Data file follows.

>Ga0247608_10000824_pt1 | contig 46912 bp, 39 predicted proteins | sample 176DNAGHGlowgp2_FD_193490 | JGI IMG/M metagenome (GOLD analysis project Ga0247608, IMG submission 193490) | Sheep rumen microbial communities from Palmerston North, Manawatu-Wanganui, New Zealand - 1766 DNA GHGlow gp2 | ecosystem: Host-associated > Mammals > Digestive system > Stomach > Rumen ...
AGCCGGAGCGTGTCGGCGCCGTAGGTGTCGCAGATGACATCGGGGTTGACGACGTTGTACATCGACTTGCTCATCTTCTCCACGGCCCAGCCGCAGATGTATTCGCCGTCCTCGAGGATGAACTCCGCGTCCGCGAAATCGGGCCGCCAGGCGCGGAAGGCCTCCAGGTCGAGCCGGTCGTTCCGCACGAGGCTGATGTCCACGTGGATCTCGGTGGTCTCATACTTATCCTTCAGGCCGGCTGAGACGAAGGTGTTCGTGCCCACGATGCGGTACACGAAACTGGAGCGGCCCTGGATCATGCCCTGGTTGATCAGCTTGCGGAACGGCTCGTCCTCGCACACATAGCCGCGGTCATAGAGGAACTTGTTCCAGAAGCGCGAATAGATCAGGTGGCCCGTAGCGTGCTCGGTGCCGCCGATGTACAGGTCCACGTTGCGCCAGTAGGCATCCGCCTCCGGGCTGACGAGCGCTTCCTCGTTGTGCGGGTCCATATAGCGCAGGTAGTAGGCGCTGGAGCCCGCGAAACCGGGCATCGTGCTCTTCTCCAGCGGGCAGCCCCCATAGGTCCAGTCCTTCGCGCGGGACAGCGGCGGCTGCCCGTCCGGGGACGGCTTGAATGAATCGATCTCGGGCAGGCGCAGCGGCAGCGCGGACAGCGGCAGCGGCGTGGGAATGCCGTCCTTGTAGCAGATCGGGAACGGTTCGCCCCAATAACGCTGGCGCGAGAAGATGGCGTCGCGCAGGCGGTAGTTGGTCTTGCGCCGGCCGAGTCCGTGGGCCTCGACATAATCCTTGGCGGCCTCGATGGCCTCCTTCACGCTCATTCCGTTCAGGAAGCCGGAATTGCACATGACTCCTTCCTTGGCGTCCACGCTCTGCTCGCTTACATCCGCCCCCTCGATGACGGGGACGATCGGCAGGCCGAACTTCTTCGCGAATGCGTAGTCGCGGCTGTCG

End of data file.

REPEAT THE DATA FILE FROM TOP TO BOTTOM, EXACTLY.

>Ga0247608_10000824_pt1 | contig 46912 bp, 39 predicted proteins | sample 176DNAGHGlowgp2_FD_193490 | JGI IMG/M metagenome (GOLD analysis project Ga0247608, IMG submission 193490) | Sheep rumen microbial communities from Palmerston North, Manawatu-Wanganui, New Zealand - 1766 DNA GHGlow gp2 | ecosystem: Host-associated > Mammals > Digestive system > Stomach > Rumen ...
AGCCGGAGCGTGTCGGCGCCGTAGGTGTCGCAGATGACATCGGGGTTGACGACGTTGTACATCGACTTGCTCATCTTCTCCACGGCCCAGCCGCAGATGTATTCGCCGTCCTCGAGGATGAACTCCGCGTCCGCGAAATCGGGCCGCCAGGCGCGGAAGGCCTCCAGGTCGAGCCGGTCGTTCCGCACGAGGCTGATGTCCACGTGGATCTCGGTGGTCTCATACTTATCCTTCAGGCCGGCTGAGACGAAGGTGTTCGTGCCCACGATGCGGTACACGAAACTGGAGCGGCCCTGGATCATGCCCTGGTTGATCAGCTTGCGGAACGGCTCGTCCTCGCACACATAGCCGCGGTCATAGAGGAACTTGTTCCAGAAGCGCGAATAGATCAGGTGGCCCGTAGCGTGCTCGGTGCCGCCGATGTACAGGTCCACGTTGCGCCAGTAGGCATCCGCCTCCGGGCTGACGAGCGCTTCCTCGTTGTGCGGGTCCATATAGCGCAGGTAGTAGGCGCTGGAGCCCGCGAAACCGGGCATCGTGCTCTTCTCCAGCGGGCAGCCCCCATAGGTCCAGTCCTTCGCGCGGGACAGCGGCGGCTGCCCGTCCGGGGACGGCTTGAATGAATCGATCTCGGGCAGGCGCAGCGGCAGCGCGGACAGCGGCAGCGGCGTGGGAATGCCGTCCTTGTAGCAGATCGGGAACGGTTCGCCCCAATAACGCTGGCGCGAGAAGATGGCGTCGCGCAGGCGGTAGTTGGTCTTGCGCCGGCCGAGTCCGTGGGCCTCGACATAATCCTTGGCGGCCTCGATGGCCTCCTTCACGCTCATTCCGTTCAGGAAGCCGGAATTGCACATGACTCCTTCCTTGGCGTCCACGCTCTGCTCGCTTACATCCGCCCCCTCGATGACGGGGACGATCGGCAGGCCGAACTTCTTCGCGAATGCGTAGTCGCGGCTGTCG